This isn’t to suggest that all super-wealthy people are “welfare kings” (they’re not) or to imply that they have a monopoly on selfishness or sociopathic attitudes (they don’t). Yet if it’s unfair to paint everyone in the 1% with the same unflattering brush of “dysfunctional culture,” isn’t it far worse to do the same to the poorest 20%?

Wealth and advantage are as strongly self-reinforcing as poverty and disadvantage. It’s possible to recognize this fact while also championing grit, gumption and good values. In fact, it’s essential. But culture doesn’t explain everything. And where it matters isn’t only among the poor or nonwhite.

If we’re going to reform the norms in this country so that opportunity is truly reflective of effort and talent, we have to do more than pick on those with the least. We have to start at the top.

-Again, start with the 90 Billion in church tax breaks, the NFL tax exempt status and all other huge corporate tax breaks and you have a good start. Applying skeptical and critical thinking along with a good bit of research and you will find the gap between the rich and poor exponentially widening. This is due to the fact that when you have enough money and influence you can load the dice in your favor.

The billionaires do not have to observe the laws that their paid minions write because they contain built-in loop holes dictated by said overlords, AND when the politicians get out of office, they just go to consulting jobs offered by the very same businesses that paid to have the laws written in the first place, yayyyy Sheldon Adelson, Koch Bros. George Soros and the people at ActBlue!!.

skepticism and PC

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I was listening to The Thinking Atheist podcast the other day and the topic was Black atheists and their experience since they declared their non-belief in their communities today.  The people that Seth Andrews spoke to that day were very forthright and adamant about the way that their atheism was portrayed and the terms used to describe them. They were basically all united upon the ‘African American” line in that they disliked the limiting label that it provided. They ALL preferred the term “Black” over any of the other terms offered.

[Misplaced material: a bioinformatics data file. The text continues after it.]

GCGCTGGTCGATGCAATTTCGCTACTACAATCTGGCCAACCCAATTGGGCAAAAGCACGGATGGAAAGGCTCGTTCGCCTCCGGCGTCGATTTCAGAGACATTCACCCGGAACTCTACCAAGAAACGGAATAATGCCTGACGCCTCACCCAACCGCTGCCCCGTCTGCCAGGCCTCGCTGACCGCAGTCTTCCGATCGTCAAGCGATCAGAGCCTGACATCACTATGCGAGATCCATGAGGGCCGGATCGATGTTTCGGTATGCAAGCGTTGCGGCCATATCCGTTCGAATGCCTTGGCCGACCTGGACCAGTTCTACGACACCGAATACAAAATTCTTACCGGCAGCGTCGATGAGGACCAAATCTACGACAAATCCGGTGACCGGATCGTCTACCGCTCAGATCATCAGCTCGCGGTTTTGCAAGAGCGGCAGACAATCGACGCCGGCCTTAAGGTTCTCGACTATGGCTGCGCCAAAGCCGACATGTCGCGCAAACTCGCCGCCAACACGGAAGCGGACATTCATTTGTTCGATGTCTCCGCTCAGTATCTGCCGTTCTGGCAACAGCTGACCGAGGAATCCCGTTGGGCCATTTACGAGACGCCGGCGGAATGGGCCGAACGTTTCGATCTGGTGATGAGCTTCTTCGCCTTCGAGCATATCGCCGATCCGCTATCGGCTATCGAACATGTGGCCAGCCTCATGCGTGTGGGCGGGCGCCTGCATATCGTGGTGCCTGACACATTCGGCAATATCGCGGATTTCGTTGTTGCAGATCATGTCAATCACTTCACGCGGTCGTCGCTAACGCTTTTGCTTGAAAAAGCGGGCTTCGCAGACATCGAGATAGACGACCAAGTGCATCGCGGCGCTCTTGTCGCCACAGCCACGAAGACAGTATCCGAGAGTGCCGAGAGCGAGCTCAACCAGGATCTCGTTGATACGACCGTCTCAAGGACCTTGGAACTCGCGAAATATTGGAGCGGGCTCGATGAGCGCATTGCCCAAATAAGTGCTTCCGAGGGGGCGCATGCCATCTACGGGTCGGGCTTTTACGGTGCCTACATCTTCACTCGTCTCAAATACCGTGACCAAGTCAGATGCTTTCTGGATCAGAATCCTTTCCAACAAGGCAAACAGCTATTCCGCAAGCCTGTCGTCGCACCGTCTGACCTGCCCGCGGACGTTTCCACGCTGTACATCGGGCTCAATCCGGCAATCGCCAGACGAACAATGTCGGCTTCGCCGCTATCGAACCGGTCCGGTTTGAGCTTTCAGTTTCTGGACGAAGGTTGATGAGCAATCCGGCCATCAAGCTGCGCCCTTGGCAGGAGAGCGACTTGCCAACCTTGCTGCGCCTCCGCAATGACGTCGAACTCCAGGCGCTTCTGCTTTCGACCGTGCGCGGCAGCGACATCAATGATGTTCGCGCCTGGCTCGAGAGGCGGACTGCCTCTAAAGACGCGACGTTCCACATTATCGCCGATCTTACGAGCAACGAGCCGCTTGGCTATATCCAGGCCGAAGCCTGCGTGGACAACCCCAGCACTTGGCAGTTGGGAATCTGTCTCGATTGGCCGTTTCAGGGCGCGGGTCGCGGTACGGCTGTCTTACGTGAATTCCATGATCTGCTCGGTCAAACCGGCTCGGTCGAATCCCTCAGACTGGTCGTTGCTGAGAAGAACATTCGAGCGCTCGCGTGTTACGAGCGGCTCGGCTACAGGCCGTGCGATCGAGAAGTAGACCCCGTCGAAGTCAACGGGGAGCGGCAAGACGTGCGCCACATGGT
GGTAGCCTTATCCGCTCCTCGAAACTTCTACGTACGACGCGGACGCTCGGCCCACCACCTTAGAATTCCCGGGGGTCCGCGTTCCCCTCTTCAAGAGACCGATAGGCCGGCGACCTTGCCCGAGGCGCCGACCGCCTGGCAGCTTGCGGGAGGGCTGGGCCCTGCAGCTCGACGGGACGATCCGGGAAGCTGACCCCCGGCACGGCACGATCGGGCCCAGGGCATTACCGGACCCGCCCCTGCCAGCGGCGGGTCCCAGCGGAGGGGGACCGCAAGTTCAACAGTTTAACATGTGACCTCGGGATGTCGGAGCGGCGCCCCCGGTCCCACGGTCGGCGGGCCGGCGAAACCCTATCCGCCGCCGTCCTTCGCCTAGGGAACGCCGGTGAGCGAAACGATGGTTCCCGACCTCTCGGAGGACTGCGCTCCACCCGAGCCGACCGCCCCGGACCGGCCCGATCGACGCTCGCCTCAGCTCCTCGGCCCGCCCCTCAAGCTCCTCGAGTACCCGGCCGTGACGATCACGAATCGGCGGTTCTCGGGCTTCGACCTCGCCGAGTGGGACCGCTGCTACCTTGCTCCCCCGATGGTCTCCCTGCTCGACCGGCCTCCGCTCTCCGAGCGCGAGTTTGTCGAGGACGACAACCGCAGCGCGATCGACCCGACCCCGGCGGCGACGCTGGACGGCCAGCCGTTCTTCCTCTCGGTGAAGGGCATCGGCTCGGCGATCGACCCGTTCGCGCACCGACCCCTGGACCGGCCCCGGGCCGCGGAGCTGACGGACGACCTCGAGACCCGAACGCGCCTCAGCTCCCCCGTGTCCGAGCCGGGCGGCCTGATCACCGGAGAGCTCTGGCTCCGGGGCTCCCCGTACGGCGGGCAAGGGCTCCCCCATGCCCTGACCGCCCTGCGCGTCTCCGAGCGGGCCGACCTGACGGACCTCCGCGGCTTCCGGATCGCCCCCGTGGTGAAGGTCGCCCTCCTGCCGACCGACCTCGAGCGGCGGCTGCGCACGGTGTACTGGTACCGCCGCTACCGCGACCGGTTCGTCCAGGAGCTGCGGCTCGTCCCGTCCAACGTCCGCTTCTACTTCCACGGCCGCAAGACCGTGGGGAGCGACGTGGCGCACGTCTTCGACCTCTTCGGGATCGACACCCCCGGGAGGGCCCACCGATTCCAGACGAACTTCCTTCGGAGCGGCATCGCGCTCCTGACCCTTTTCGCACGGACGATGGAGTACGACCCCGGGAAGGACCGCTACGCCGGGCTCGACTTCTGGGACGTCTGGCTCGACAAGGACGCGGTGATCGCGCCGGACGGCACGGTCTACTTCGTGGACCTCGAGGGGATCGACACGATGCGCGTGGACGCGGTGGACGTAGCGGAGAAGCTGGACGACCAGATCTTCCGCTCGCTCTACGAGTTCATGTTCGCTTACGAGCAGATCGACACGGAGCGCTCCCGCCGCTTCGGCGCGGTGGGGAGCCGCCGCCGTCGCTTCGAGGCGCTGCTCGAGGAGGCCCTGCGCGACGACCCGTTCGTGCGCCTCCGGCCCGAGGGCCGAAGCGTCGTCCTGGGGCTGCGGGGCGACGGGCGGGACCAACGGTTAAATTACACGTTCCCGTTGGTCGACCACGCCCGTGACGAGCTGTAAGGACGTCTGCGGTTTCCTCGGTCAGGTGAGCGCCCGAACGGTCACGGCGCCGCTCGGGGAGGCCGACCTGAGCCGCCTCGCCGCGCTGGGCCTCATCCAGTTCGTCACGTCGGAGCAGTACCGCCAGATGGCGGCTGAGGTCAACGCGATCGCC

I agree in that I do not see color as a barrier but I do see color as an attribute. To see a person in a color blind setting is to not see the incredibly sexy,(in my opinion ), almond skin tone of the person before you. For me it is accentuated in women because I am male. The reverse is applicable to females. I see the awesome attributes that my senses allow me to see and that is the way that humans are supposed to percieve things.

The bottom line for us animals is that you have us at “Hi gorgeous,” no matter what sex you are or color. My barometer measures it at “DUUUUUUHHHHH” for attractive females no mater what color!

I am currently 46 yrs old and would caution any person against marriage because of the overwhelming negative feedback that I have gotten from my friends and from the miserable marriage that I, myself am in. I have young children that I cannot hurt so I am trapped, that is why I urge all of my listeners to reconsider the torture of marriage!

 

Marriage

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You know, ALL of my friends aged around 40 or so have miserable marriages male OR female. I take this as the institution of marriage is a passe thing and needs to be disregarded. Why ruin a good long term relationship with the death spectre of marriage? There are what, 0.5-10% of people who will describe their marriage as good and half of those are lying? So what is the benefit besides legal? I say that the law needs to be adjusted to consider the people who are too smart to resign themselves to the dungeon of marriage. 

I am unsatisfied I can tell you. The reason is because I cannot separate myself from my wife without her making the lives of our children miserable. She is so shallow that she cannot let me go and move on, she has to let the children know how much she is suffering! Unreal! I am willing to not fuck with their heads in this manner but she seems to derive a satanic glee in doing the exact opposite. She has her own career but will fight me to the end to get child support even though I want equal custody. This is because she co depends her deadbeat parents and forces me to take care of them even though their actions allowed their drug addict friends to rape her twice before the age of 10. I have tried to help her in this area but have been told that I do not qualify to tell her how to run her life. 

I have tried to break away with disastrous consequences all the way around. I implore my readers now to examine the families of the people that they are considering marriage too and urge them to consider the greatest choice of long term relationship WITHOUT paper involved. Yes, I am against marriage as an institution of the weak and brand it as a religious institution of bondage!